Patriot Guard protects honor of fallen heros

0
18

“Freedom ain’t free and the cost is high,” said Erik Ahlen, sophomore in park management and conservation.

Ahlen is a member of the Patriot Guard, a group of motorcyclists who have guarded the funerals of fallen heroes from the hateful words of protesters for years, specifically Fred Phelps and the Westboro Baptist Church.

Westboro is about as Christian as an atheist is. The church is a hate group defined by its beliefs that the death of our fallen heroes is God’s way of punishing our nation for tolerating “fags.”

Ahlen has held firm to his beliefs by taking action. Eight times he has taken an American flag in hand to protect grieving families and friends from the belligerent protests filled with disrespect.

“It is the worst thing you will ever have to do, but it is the greatest honor you can have,” Ahlen said. “It is horrible that it takes volunteers to protect a soldier’s family and a soldier’s funeral but it is the greatest honor to protect those who have protected you.”

Ahlen decided to take his strong stance on hate when the issue became personal. Expressing that many of us, sadly, know somebody or know of somebody who has died protecting the rights and privileges we all enjoy.

“You see the pain in the families when they are trying to lay their son or daughter to rest,” Ahlen said. “The mom wasn’t crying for grief any more. She was crying because somebody, who her son died to protect, was spitting at his funeral. It was wrong.”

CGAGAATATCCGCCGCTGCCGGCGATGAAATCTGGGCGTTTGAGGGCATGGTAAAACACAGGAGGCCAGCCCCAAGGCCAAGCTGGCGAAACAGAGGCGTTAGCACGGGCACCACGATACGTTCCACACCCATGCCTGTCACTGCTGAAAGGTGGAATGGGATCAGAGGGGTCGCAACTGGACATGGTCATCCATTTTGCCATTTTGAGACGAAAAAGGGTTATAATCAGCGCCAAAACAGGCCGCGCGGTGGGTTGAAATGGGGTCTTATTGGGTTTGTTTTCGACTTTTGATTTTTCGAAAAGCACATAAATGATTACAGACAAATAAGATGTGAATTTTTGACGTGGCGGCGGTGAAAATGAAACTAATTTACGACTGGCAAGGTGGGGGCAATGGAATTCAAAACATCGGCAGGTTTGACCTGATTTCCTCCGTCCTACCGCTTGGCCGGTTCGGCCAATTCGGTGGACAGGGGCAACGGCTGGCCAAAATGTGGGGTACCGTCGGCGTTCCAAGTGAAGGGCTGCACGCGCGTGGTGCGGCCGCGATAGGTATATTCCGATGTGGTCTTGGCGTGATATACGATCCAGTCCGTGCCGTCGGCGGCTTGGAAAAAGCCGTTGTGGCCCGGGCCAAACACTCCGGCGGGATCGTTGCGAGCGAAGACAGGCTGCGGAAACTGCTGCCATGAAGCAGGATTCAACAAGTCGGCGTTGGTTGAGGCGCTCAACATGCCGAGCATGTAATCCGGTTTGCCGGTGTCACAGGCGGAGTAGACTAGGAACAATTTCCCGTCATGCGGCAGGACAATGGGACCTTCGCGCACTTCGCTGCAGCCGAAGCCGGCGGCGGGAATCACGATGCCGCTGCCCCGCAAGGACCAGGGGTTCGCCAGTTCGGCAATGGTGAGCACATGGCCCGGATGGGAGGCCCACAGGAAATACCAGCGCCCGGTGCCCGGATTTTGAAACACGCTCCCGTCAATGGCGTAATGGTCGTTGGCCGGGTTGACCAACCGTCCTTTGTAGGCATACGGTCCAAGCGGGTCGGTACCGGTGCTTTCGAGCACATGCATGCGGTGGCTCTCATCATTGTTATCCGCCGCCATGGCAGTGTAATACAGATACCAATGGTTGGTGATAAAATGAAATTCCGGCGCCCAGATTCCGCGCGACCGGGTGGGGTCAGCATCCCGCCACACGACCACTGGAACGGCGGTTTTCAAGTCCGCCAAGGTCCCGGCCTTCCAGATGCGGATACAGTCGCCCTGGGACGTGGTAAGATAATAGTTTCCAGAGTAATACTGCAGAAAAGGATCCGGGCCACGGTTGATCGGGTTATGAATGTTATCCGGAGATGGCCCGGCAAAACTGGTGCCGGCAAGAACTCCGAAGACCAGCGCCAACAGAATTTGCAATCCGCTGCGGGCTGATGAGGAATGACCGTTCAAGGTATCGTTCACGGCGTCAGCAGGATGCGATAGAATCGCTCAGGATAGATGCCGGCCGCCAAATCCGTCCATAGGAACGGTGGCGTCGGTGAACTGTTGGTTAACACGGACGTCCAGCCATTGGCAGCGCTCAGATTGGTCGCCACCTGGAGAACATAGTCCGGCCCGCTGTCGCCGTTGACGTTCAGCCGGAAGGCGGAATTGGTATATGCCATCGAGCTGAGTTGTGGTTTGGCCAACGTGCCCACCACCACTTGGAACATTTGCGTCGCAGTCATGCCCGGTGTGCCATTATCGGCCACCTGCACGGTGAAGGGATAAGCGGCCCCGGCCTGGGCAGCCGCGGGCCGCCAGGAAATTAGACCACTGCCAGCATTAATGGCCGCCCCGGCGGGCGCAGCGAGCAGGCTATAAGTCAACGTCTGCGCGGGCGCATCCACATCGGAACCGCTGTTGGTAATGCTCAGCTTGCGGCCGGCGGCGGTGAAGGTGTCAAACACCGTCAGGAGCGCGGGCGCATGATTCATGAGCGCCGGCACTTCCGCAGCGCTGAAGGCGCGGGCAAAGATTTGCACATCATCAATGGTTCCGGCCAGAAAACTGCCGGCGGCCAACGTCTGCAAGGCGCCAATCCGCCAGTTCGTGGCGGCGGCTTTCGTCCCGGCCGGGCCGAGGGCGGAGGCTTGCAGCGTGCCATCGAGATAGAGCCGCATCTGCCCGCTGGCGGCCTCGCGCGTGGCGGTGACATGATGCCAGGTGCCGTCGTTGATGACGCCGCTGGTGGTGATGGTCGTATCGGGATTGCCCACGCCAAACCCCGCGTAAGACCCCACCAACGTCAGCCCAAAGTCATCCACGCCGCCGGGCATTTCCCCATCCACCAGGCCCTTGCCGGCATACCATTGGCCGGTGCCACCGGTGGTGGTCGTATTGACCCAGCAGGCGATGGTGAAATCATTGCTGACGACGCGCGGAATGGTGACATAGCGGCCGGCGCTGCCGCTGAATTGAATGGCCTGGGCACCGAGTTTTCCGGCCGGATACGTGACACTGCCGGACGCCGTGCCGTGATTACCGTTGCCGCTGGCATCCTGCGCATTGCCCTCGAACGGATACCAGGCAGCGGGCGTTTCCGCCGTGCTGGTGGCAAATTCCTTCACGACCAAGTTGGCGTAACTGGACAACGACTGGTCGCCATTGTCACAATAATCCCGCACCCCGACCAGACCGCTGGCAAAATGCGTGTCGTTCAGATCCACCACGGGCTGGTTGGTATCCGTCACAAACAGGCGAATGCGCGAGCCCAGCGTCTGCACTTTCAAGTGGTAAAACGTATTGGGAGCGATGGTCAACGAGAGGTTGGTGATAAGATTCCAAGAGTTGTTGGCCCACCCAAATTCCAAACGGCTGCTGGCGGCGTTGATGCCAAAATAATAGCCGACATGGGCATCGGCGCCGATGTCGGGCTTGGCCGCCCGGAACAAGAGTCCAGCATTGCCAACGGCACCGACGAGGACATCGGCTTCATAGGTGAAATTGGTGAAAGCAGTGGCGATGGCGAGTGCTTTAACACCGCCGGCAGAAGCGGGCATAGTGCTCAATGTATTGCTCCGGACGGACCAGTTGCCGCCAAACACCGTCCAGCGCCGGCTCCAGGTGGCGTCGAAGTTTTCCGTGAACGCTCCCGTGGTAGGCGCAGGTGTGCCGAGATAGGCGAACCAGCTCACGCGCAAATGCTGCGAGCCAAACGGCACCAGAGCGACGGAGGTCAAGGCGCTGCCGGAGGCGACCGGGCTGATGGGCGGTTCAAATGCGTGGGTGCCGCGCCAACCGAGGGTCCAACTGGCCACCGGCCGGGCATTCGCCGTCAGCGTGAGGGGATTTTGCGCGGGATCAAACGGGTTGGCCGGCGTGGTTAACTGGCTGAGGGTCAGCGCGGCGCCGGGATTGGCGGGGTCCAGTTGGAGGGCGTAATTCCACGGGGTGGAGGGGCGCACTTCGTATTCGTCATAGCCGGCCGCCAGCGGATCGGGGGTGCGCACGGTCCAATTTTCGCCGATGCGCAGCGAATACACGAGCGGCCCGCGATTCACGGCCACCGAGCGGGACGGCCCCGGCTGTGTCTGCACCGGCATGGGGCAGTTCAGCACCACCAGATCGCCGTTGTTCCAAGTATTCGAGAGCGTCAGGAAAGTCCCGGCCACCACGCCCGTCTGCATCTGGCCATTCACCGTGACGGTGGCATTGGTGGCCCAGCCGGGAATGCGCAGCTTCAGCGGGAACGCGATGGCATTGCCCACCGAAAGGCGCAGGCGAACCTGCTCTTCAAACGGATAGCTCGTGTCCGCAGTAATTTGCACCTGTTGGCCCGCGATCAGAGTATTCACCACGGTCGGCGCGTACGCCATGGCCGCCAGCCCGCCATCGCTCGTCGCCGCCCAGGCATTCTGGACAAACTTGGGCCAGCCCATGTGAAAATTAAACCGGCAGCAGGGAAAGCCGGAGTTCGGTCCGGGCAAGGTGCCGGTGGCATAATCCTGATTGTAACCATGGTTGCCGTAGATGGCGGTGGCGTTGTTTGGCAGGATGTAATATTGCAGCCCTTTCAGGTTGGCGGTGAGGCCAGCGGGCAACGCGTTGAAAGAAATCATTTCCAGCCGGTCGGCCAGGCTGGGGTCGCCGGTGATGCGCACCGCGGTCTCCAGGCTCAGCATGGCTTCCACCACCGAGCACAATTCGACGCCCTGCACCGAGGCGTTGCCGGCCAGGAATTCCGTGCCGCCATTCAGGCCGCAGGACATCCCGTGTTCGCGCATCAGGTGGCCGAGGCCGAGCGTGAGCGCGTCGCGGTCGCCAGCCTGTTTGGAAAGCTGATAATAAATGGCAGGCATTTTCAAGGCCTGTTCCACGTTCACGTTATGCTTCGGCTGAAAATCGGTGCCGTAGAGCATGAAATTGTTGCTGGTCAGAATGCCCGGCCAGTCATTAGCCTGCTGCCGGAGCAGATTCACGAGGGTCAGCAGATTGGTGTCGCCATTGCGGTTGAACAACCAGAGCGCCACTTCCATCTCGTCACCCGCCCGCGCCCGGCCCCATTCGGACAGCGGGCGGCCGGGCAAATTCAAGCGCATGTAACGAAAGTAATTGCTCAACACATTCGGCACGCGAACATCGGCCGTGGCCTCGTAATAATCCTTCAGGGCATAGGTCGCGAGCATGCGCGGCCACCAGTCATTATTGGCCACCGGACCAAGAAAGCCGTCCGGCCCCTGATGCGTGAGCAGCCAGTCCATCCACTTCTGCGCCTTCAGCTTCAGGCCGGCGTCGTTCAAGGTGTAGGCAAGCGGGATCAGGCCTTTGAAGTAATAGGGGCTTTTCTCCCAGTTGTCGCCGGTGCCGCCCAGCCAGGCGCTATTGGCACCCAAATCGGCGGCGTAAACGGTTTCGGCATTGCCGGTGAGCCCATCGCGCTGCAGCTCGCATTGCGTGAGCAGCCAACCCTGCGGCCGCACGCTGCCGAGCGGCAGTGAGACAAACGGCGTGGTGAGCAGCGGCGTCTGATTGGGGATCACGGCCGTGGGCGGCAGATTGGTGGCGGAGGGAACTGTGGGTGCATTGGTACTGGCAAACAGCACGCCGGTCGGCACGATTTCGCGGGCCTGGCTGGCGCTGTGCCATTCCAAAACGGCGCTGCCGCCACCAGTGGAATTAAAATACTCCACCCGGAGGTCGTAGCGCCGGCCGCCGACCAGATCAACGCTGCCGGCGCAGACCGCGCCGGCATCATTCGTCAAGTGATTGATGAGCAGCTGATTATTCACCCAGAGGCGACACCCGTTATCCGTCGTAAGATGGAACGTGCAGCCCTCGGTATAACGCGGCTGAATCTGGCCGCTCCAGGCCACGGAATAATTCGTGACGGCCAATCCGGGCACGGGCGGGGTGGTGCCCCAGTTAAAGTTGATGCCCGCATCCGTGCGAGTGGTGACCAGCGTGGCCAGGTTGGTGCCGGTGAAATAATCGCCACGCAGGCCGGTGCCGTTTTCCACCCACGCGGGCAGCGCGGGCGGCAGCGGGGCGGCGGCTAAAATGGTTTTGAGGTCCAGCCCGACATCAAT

According to Ahlen, he is not a hero nor a leader. Heroes are those who protect the rights of others and are willing to sacrifice everything to do so. In compliance with his wishes, I must call Ahlen a man of integrity.

Many of us students struggle with completing homework and studying for exams, whereas Ahlen takes the time to travel across the state to assist the families of our nation’s heroes. He voluntarily assists complete strangers not for fame or recognition, but because he feels it is the right thing to do.

It saddens me we live in a cruel world filled with those who wish to spread hatred. However, with this sad reality can come the possibility of hope and the idea that we can do something about it. Ahlen inspires hope on this earth by standing for respect.

“[We must] show some respect for other peoples’ beliefs,” Ahlen said, understanding we will never all get along. “If everybody would just respect each other this world would get along a lot better.”

After meeting with Ahlen and discussing his passions, I feel safe to say he is a noble man who understands he is not perfect. Even so, he believes he can make a difference to improve this world. I believe it goes without saying that he already has contributed to making this world a better place by protecting those who protect us.

Ahlen prays every day that his services will not be needed and every soldier will obtain the respect they deserve. Not to be an idealist, Ahlen keeps in perspective that the need for his services may not come to an end. When asked how long he plans to continue to fight for the respect of our nation’s fallen heroes, without hesitation Ahlen said, “As long as I can grab my handle bars and keep my rubber side down, I’ll be on it.”

Ahlen is a man of promise and passion who protects the things he loves and values most. He models something we could all add a little more of in our daily lives.

Advertisement
SHARE